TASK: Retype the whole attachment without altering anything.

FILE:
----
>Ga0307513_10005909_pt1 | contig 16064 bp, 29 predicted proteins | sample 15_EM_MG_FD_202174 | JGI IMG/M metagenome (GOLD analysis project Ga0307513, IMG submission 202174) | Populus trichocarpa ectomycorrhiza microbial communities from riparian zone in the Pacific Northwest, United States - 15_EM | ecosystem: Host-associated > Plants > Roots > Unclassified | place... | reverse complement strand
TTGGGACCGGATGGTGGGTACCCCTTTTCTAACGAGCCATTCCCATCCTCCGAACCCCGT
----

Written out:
>Ga0307513_10005909_pt1 | contig 16064 bp, 29 predicted proteins | sample 15_EM_MG_FD_202174 | JGI IMG/M metagenome (GOLD analysis project Ga0307513, IMG submission 202174) | Populus trichocarpa ectomycorrhiza microbial communities from riparian zone in the Pacific Northwest, United States - 15_EM | ecosystem: Host-associated > Plants > Roots > Unclassified | place... | reverse complement strand
TTGGGACCGGATGGTGGGTACCCCTTTTCTAACGAGCCATTCCCATCCTCCGAACCCCGT